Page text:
Tag Archives: constituent

While polls show huge Tory lead, this woman in Johnson’s constituency speaks for the people

Star: This Uxbridge constituent gave a frank opinion of her MP, Boris Johnson, that belies the polls. We can imagine that his response was as pictured. Is this really the man the people of the UK want leading them, as polls suggest?

A star is born.

The Guardian is reporting that Boris Johnson’s Conservative Party has a huge, 15-point lead over Labour. This would mean a large majority for a Johnson-led government after a general election.

But does it, really?

Here’s a lady who lives in Mr Johnson’s constituency – speaking for all of us:

Her description of Mr Johnson may be considered more apt than she knew, depending on how she meant it.

A “tow rag” (as it is properly spelt) is a description of a person one might describe as a low-life, scum, or a loser.

It was originally a British Royal Naval term, referring to a long piece of rope, either frayed at the end, or with a bit of rag tied to the end of it, permanently fixed to a ship, which was dangled into the sea, and therefore, towed, next to the wooden plank with a hole in it which was secured over the edge of the ship and used as a toilet.

After the sailor had finished his ablutions, he lifted the rope out of the water, and then wiped his rear end clean with the wet, frayed end of the rope, and when he finished wiping, the soiled end of the rope was dropped back into the sea to clean itself as it was towed along by the ship.

Now consider:

Mr Johnson has lied repeatedly to the nation.

He has told us that “no deal” Brexit is not what he wants, but has consistently voted against any deal in Parliament and is working hard to ensure that the UK crashes out of the EU without a deal.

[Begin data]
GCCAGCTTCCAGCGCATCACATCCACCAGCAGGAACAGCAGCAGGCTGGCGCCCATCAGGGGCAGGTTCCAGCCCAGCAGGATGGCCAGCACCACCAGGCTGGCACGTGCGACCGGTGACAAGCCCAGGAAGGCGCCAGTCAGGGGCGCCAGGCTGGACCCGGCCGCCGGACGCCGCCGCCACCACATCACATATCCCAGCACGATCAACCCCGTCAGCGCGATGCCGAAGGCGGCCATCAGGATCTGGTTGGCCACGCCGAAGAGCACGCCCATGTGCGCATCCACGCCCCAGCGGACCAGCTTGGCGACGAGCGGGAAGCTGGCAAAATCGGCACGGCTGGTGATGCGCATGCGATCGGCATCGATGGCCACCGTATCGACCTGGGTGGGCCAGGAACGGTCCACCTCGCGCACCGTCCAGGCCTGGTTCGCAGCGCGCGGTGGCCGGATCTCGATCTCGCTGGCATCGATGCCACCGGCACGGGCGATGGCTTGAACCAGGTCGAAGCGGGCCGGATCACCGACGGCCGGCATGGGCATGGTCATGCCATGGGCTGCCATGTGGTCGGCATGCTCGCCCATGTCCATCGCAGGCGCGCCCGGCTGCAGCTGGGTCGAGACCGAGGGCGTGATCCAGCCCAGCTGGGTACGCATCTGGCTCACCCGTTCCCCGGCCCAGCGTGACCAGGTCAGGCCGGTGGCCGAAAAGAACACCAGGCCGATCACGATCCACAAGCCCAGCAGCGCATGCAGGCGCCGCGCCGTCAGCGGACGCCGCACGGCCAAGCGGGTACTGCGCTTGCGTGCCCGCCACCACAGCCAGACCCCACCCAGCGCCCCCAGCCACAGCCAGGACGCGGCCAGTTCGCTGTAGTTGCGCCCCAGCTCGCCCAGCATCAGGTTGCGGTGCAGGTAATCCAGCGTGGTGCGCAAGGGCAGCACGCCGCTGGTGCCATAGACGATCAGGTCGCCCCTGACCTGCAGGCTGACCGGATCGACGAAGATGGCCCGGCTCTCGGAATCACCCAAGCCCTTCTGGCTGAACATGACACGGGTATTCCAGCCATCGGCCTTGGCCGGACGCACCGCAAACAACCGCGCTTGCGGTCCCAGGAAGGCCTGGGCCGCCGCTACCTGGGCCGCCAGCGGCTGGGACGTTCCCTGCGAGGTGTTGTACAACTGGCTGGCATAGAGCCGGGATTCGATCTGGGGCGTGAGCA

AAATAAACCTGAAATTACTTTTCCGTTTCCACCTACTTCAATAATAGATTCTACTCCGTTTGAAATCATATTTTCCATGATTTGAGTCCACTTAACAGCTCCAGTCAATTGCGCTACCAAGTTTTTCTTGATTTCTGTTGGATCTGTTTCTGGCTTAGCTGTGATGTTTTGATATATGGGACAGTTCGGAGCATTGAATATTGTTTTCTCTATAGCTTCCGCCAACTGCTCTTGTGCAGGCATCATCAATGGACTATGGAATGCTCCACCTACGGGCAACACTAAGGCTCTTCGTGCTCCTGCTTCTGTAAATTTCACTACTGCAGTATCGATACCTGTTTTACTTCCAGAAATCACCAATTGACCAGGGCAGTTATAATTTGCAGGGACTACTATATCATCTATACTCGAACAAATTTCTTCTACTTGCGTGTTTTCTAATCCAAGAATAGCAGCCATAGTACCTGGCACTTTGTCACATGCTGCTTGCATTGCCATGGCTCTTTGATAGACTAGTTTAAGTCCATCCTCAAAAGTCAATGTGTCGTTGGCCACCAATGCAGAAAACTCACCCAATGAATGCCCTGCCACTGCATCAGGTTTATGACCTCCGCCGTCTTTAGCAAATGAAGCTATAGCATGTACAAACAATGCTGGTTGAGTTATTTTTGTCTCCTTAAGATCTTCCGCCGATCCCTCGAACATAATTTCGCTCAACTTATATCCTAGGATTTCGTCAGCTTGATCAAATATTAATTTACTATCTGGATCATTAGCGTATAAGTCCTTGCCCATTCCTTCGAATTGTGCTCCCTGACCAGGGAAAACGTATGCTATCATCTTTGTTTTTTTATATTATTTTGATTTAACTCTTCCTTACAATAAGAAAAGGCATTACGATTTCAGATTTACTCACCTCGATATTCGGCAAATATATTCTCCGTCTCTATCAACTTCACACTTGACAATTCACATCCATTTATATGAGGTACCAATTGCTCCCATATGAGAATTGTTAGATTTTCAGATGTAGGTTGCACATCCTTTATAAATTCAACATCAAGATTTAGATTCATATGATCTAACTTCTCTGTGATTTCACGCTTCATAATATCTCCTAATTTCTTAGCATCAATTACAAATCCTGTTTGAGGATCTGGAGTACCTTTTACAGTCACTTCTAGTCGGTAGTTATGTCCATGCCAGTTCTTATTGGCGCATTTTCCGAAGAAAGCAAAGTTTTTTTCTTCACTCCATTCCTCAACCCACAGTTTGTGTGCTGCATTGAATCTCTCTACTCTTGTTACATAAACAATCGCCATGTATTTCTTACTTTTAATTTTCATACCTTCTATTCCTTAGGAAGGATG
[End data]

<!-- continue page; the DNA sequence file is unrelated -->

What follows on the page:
If this happens, it has been alleged that hedge fund bosses who financed Mr Johnson’s Tory leadership campaign will make billions of pounds from betting on the value of the pound plummeting and inflation rocketing. Your money will lose its value.

He is keen to do a trade deal with Donald Trump’s United States, and is absolutely determined to strip you of your human rights, trash environmental protections and end restrictions that keep you safe in order to do so.

We may therefore suggest with some veracity that to the hedge fund bosses and Mr Trump, Mr Johnson is indeed their “tow rag”.

He is also an enemy of the people.

Nobody in their right mind would support him or his cronies.

Source: Poll shows Conservative party 15 points ahead of Labour | Politics | The Guardian

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Minister resigns over sexually explicit messages – is Westminster back to business as usual?

On his way to the backbenches: Andrew Griffiths.

After a week in which the Tory government was rocked by major cabinet resignations and a threat of more to come every day, due to Brexit, a Tory minister quitting after being exposed as a sex pest must be a return to normality.

The behaviour of Andrew Griffiths, which he appears to have admitted, is a reminder of the kind of attitude that relegated Michael Fallon and Damian Green to the backbenches last year.

He isn’t on the now-notorious Tory “sex spreadsheet” – the list of high-ranking Conservatives who were known to the party whips at the time, and who they could therefore control, using this information.